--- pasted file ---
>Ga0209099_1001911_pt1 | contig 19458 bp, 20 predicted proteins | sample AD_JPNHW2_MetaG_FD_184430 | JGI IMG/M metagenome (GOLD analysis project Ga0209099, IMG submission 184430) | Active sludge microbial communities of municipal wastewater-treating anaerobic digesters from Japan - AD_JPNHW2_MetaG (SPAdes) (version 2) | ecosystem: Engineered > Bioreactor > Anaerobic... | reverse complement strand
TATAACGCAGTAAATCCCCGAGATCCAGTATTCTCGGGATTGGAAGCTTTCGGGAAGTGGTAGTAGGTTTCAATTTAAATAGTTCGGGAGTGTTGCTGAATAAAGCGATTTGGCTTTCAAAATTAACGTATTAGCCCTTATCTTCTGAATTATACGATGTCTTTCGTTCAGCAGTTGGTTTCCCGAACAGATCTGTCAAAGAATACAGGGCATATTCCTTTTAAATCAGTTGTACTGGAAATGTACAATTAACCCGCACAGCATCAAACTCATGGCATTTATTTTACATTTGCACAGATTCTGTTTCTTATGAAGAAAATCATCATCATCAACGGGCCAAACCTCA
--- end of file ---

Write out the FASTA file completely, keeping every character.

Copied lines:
>Ga0209099_1001911_pt1 | contig 19458 bp, 20 predicted proteins | sample AD_JPNHW2_MetaG_FD_184430 | JGI IMG/M metagenome (GOLD analysis project Ga0209099, IMG submission 184430) | Active sludge microbial communities of municipal wastewater-treating anaerobic digesters from Japan - AD_JPNHW2_MetaG (SPAdes) (version 2) | ecosystem: Engineered > Bioreactor > Anaerobic... | reverse complement strand
TATAACGCAGTAAATCCCCGAGATCCAGTATTCTCGGGATTGGAAGCTTTCGGGAAGTGGTAGTAGGTTTCAATTTAAATAGTTCGGGAGTGTTGCTGAATAAAGCGATTTGGCTTTCAAAATTAACGTATTAGCCCTTATCTTCTGAATTATACGATGTCTTTCGTTCAGCAGTTGGTTTCCCGAACAGATCTGTCAAAGAATACAGGGCATATTCCTTTTAAATCAGTTGTACTGGAAATGTACAATTAACCCGCACAGCATCAAACTCATGGCATTTATTTTACATTTGCACAGATTCTGTTTCTTATGAAGAAAATCATCATCATCAACGGGCCAAACCTCA